This article is dedicated to my friend Sandy who works at Sweet Basil Café who generously gave me the idea for this article as well as making the best turkey burger ever. Sandy wondered how she could tell when a computer “update” was legitimate or not.
I’m asked that question often so I’ve had the idea for this kind of article for a while but, short of a Vulcan Mind Meld, I wasn’t sure how to convey such nebulous knowledge to my readers. The truth is that telling the difference between the real and fake updates is not easy. Most computer-savvy people can pretty easily tell when an update is legitimate. You learn when to expect them and, more importantly, when NOT to expect them. But the scumbags that want to take advantage of you non-geeks know how to fool you. So, for what it’s worth, here are some general tips to help you discern the difference.
There are three to four regular update notifications that most users will receive periodically. These updates include Windows Updates from Microsoft, updates from Adobe Systems for your Flash player and Acrobat reader, and updates to your Java software from Sun Microsystems. The updates from Sun and Microsoft will always come to you in the form of a pop-up balloon that appears in the lower right hand corner of your screen where the time is displayed (this area is called the “system tray”). The updates from Adobe System will appear as a large red and white “poster.” You really do need to perform these updates when prompted. They often patch security holes on your computer that maleficent individuals exploit in order to take advantage of you.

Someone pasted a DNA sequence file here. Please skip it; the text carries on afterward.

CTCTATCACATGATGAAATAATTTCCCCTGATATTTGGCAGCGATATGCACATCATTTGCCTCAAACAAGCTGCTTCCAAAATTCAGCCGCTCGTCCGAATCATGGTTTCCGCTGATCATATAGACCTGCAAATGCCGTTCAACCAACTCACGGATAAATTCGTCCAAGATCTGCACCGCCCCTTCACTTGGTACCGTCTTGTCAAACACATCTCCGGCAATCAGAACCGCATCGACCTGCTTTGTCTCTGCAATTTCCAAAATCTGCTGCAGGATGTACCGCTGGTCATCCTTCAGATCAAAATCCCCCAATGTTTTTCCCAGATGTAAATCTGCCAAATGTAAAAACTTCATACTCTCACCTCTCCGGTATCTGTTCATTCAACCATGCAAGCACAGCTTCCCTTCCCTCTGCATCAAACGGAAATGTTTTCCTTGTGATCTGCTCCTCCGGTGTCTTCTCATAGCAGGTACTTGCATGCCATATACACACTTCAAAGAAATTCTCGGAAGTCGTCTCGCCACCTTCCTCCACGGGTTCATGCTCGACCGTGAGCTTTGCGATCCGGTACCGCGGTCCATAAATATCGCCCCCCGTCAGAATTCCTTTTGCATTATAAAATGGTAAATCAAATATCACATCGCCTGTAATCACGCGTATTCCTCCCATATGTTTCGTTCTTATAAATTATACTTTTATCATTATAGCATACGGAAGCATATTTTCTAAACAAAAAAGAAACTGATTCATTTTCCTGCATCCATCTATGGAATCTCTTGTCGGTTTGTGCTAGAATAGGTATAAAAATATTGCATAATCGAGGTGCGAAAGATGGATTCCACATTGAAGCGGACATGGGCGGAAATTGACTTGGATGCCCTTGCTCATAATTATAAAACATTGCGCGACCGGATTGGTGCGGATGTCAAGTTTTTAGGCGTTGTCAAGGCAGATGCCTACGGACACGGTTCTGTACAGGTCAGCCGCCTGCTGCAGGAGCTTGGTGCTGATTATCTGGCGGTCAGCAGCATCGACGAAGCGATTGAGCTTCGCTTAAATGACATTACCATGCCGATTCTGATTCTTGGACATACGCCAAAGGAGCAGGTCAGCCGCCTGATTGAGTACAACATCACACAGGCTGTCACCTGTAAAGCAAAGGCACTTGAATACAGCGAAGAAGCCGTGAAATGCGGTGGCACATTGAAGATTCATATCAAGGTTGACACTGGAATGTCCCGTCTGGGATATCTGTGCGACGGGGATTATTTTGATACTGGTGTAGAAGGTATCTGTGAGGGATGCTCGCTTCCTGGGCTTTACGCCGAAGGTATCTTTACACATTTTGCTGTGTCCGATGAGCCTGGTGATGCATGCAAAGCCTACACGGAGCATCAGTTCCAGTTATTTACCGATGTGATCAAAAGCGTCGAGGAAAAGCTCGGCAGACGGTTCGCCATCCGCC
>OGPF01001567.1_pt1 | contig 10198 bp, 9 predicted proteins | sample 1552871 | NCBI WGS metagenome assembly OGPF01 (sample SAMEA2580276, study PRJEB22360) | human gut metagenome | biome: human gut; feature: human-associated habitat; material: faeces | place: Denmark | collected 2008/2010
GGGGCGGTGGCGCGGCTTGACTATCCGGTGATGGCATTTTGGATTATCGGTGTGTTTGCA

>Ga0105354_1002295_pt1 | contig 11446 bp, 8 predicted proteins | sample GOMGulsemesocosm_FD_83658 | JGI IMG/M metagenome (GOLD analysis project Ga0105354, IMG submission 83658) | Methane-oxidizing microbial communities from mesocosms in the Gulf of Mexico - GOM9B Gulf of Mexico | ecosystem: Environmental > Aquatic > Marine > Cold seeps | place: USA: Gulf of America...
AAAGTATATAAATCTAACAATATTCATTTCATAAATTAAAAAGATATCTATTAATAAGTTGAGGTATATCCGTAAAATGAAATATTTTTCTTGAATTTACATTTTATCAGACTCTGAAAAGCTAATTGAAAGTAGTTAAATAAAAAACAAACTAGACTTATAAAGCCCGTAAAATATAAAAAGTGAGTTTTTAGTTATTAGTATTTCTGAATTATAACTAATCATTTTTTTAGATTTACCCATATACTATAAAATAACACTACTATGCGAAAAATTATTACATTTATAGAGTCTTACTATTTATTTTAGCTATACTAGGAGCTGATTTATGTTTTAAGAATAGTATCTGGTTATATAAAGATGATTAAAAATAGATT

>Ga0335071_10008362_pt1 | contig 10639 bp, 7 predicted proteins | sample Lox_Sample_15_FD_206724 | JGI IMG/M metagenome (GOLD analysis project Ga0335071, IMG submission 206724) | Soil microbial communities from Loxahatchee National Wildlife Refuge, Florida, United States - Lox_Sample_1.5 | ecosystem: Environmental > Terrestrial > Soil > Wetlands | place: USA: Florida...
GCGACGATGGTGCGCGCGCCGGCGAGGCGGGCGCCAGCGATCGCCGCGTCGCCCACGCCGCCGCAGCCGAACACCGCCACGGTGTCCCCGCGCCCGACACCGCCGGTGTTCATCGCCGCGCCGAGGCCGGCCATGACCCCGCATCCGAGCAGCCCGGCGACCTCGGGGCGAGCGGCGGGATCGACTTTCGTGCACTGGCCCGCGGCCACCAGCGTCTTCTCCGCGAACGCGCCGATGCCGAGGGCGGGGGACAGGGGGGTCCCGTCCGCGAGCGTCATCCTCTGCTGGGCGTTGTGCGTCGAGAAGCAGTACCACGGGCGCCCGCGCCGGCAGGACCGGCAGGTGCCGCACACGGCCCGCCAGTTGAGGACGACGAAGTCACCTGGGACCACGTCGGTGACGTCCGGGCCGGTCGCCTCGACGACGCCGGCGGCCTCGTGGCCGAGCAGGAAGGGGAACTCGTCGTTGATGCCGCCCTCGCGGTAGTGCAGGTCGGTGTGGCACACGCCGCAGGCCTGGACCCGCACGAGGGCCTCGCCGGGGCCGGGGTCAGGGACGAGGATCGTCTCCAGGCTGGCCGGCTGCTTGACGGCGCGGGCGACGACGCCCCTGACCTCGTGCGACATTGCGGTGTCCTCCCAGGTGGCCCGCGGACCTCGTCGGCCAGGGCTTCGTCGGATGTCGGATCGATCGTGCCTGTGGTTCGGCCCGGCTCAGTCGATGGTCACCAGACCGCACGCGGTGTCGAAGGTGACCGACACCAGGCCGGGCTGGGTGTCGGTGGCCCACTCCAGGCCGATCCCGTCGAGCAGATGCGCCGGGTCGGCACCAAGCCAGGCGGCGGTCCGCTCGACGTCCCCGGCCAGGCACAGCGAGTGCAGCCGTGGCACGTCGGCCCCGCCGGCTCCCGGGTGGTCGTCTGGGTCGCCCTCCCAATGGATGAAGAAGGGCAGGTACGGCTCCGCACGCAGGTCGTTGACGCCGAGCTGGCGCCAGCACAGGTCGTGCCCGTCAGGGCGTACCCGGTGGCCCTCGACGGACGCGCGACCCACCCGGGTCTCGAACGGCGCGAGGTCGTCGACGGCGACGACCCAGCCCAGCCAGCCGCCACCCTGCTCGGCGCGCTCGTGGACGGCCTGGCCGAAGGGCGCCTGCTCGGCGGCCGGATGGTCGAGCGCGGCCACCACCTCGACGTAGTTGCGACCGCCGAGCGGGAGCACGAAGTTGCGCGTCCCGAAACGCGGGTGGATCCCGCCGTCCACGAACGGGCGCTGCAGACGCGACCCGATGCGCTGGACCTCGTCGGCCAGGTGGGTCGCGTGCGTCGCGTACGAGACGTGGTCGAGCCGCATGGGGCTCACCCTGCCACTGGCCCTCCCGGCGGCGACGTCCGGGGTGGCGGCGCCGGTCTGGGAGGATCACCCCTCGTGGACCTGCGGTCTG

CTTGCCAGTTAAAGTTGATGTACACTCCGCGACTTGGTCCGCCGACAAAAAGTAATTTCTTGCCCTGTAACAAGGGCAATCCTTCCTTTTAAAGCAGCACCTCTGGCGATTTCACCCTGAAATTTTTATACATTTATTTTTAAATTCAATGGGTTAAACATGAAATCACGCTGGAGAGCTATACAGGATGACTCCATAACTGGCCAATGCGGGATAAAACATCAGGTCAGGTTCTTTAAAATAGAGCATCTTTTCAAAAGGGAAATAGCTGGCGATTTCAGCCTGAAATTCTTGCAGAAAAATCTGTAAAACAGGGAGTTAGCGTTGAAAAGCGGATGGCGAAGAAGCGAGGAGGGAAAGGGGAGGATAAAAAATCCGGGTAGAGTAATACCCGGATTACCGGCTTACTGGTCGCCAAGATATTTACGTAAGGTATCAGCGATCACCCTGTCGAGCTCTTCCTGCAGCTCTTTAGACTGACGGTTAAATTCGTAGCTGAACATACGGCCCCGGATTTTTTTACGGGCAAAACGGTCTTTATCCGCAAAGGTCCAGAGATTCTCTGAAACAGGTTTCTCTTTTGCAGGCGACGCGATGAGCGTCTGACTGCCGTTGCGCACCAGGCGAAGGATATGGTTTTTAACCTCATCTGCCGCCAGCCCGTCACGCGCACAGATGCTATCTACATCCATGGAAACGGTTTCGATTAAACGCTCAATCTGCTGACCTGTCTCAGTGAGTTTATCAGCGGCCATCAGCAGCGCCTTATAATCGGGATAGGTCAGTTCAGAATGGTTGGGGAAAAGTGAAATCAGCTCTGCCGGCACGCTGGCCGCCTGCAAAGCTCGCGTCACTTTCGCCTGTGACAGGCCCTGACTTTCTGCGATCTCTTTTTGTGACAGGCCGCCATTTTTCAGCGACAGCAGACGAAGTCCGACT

The “Do’s”: Do, in general, do allow updates that appear regularly from the system tray. However, be aware that the greasy miscreants have learned how to mimic the appearance of those updates in order to trick you. You can usually tell the real from the fake about as easily as you can tell a real Rolex from one of the cheap knockoffs. The words may be in poor English, the graphics won’t look quite right or they will use alarming verbiage designed to scare you into clicking on it. Whatever the case, once you allow the “real” updates to take place a couple of times, you generally get a feel for what’s legitimate and what’s not. If you are unsure, you can always visit the company’s website and search for their updates manually.
The “Don’ts”: Don’t ever, EVER, click “OK” to install an update that came to you via email. Legitimate updates will never come to you that way. Don’t ever, EVER click “OK” for a “flash Player” update while viewing videos on er, umm, “less-than-legitimate” websites. Seriously guys; computer nerds know how to navigate the mine field of some of those websites. If you are not a geek you are going to have to resist temptation or make a contribution to a geek’s bank account so that we can rescue you.